Schneller: End boycott of Zionists in High Rabbinical Court

Mk says he won’t let appointments of new rabbinic judges to take place since only haredim were final candidates on last week’s shortlist.

yaakov neeman 311 (photo credit: Courtesy)
yaakov neeman 311
(photo credit: Courtesy)
A key member of the Committee for Appointing Rabbinical Judges is warning he will prevent new rabbinic judges joining the High Rabbinical Court of Appeals, if a Zionist rabbi is not one of them.
For six months, the committee has been unsuccessful in filling the four vacant places in that court. Last Wednesday was supposed to be when the new judges would be appointed, but MK Otniel Schneller (Kadima) who serves as one of the Knesset committee members, said on Sunday he wouldn’t let the appointments take place since only haredim were final candidates on last week’s shortlist.
“I won’t lend a hand to new appointments so long as there is no religious Zionist representative. The boycott of Zionists in the High Rabbinical Court must come to an end,” said Schneller. “I won’t convene the committee until there is unanimous agreement among the members.”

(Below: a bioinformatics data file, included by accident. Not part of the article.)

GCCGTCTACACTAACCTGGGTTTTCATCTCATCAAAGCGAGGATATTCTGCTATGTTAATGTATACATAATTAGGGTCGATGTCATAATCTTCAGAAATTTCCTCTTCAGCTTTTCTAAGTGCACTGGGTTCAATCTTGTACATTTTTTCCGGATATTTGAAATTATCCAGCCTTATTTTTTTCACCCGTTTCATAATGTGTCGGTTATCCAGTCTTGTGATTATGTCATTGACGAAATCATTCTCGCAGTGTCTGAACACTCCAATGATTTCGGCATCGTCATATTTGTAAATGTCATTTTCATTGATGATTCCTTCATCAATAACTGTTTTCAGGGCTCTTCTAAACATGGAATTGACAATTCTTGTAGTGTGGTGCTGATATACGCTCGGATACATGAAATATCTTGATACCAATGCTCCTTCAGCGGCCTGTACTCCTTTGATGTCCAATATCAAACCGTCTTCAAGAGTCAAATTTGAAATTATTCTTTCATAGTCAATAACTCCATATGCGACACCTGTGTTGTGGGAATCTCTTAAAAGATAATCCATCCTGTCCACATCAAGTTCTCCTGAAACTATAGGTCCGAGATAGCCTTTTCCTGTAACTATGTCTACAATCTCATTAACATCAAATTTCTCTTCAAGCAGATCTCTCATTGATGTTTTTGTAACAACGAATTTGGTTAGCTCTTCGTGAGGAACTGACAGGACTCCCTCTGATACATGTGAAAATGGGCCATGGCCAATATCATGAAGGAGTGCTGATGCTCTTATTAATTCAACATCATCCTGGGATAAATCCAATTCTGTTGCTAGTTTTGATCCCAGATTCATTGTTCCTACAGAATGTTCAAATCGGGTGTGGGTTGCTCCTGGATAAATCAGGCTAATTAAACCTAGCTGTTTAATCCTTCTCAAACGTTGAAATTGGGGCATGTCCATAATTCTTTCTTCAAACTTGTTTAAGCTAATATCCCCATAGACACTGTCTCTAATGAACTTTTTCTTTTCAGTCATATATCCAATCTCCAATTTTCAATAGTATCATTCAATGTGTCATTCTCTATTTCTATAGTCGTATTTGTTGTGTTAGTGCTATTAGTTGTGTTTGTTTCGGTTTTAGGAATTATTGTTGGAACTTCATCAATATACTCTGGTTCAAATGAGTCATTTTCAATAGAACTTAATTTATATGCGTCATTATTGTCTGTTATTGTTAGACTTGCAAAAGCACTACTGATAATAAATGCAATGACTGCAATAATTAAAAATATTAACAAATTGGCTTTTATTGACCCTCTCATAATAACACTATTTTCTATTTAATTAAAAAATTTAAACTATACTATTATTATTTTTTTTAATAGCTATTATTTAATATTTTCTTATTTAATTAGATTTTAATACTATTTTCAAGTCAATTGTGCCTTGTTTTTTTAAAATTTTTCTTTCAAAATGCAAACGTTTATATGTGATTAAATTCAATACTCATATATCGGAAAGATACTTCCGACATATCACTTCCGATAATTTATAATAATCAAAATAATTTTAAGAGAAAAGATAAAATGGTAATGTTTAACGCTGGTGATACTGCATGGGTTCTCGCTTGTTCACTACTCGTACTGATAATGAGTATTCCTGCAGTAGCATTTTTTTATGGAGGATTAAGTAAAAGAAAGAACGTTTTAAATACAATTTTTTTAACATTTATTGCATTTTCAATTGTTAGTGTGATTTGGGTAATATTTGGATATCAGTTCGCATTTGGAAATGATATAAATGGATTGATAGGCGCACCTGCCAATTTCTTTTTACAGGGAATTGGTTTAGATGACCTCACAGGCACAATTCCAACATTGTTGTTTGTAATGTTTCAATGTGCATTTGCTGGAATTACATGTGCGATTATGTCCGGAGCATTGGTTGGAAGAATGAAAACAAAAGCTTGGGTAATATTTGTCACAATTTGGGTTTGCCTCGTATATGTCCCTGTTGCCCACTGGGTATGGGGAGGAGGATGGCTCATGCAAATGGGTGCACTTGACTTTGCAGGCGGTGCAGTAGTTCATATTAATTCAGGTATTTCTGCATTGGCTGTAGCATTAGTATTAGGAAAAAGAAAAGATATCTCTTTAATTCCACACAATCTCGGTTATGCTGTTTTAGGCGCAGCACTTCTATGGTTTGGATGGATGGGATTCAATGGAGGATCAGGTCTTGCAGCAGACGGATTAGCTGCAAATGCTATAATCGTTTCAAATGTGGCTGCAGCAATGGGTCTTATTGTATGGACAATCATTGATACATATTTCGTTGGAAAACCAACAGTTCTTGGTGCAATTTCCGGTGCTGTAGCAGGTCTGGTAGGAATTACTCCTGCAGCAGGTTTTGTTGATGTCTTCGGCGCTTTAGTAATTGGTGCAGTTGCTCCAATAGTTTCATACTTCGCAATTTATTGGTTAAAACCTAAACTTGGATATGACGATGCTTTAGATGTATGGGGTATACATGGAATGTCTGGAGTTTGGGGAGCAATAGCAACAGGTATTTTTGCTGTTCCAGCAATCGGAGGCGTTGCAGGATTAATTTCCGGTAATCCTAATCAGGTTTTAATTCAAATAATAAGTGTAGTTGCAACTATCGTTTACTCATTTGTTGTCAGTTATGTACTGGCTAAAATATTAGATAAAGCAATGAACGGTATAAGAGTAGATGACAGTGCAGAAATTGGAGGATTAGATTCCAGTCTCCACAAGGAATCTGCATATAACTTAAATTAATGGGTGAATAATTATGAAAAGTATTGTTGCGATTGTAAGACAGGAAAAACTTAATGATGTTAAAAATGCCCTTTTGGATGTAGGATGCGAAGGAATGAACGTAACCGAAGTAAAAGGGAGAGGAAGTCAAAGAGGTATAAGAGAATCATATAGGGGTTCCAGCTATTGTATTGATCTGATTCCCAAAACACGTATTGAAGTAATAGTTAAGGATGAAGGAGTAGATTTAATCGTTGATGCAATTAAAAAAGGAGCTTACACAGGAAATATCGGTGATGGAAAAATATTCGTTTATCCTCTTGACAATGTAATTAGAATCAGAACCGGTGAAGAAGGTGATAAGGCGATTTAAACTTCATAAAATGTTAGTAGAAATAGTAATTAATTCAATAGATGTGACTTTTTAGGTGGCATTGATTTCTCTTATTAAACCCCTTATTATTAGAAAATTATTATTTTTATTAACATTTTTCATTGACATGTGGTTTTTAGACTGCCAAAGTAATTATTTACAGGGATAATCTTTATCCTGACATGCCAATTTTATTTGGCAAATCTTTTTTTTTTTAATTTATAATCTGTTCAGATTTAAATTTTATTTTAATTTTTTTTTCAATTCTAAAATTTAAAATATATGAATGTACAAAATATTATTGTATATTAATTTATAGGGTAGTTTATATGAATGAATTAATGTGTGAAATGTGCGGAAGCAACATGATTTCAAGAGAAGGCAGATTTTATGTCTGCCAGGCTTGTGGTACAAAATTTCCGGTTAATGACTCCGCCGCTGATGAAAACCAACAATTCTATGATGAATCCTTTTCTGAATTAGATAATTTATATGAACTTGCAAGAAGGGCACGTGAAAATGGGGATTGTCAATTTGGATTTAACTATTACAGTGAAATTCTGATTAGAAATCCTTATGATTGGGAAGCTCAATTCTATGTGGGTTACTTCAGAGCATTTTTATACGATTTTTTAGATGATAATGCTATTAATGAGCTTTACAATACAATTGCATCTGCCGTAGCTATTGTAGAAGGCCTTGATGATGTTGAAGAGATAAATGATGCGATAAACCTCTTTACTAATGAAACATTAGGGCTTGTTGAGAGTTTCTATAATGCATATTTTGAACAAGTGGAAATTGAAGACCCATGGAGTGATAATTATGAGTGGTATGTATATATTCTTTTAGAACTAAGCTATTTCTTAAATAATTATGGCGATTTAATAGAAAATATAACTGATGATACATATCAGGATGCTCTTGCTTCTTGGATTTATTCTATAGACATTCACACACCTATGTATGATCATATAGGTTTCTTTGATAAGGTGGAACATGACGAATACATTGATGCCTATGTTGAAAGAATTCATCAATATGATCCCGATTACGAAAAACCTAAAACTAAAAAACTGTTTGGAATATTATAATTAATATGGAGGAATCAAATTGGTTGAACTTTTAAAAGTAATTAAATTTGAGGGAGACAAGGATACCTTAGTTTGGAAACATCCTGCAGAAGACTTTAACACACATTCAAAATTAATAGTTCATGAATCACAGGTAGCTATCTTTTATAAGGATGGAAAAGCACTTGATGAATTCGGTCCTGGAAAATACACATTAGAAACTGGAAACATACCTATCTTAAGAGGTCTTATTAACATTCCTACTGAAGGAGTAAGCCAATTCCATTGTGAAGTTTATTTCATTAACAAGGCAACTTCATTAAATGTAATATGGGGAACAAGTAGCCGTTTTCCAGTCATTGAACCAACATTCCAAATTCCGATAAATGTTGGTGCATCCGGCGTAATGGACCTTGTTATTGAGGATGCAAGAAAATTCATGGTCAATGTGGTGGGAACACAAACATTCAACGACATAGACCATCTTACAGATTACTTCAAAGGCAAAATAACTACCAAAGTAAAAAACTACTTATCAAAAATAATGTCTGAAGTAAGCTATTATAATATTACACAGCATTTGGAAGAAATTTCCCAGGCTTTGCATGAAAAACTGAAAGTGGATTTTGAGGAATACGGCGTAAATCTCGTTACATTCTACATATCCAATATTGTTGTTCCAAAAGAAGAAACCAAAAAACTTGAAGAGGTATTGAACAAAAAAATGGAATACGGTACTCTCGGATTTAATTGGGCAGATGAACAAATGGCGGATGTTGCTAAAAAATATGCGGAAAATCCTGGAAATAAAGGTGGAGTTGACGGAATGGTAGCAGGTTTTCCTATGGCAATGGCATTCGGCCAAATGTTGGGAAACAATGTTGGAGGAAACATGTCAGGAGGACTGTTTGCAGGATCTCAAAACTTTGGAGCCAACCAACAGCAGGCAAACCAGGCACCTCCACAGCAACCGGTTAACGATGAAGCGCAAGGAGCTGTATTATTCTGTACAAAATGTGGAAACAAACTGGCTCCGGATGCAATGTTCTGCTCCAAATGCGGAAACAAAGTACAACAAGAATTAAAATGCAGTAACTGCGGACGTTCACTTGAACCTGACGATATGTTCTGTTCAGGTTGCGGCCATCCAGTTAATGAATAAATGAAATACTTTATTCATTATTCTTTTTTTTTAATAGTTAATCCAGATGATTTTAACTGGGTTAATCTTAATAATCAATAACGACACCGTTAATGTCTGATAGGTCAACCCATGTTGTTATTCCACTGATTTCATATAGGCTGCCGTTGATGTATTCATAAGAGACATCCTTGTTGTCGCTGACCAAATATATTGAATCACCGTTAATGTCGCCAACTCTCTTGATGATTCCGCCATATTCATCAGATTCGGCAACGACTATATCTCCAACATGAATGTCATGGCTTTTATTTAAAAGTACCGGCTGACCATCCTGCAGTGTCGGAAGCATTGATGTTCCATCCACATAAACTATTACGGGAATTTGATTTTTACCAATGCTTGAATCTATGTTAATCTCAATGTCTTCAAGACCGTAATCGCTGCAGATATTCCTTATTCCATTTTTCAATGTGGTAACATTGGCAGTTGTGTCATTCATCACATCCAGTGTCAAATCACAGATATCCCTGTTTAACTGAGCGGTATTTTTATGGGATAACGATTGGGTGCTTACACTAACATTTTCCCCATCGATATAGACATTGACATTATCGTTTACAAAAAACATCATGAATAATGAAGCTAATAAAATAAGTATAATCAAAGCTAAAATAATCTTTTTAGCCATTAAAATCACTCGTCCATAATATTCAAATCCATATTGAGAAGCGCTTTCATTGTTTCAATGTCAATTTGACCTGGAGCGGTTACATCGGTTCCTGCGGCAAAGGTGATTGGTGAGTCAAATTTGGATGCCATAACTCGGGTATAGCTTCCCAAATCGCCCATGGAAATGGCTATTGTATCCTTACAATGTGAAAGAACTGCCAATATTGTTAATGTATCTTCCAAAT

Though he does not have the power to veto the committee’s decisions, it is believed he has influence over Justice Minister Yaakov Neeman, who does have that authority. Neeman and Schneller are two of the four national-religious members of the committee. The other six members are haredi.
The committee will most likely not meet again until the end of the year.
“A new constellation in the 10-man committee will come into existence this December,” when Rabbi Haggai Izrir will retire from the High Rabbinical Court, as well as his from the committee, Schneller explained. Izrir will apparently be replaced by Sephardi rabbi Zion Elgrabli.
Sources close to the committee said it was the initiative of Sephardi Chief Rabbi Shlomo Amar, also a member of the committee, to freeze its work until the appointment of Elgrabli.
“As long as this constellation does not change, I will prevent the committee from convening and appointing new members,” Schneller said.
The Knesset member was not worried that his recalcitrance would cause a backlog in the work of the High Rabbinical Court, the highest appeals court in that system.
“Maybe we should consider making the highest appeals court a secular one,” he mused. “If this causes an accumulation of ‘chained’ women whose husbands are refusing them Jewish divorces who cannot receive the help they need from the rabbinical courts, they can file a petition to the High Court of Justice. I won’t be extorted on this,” he said.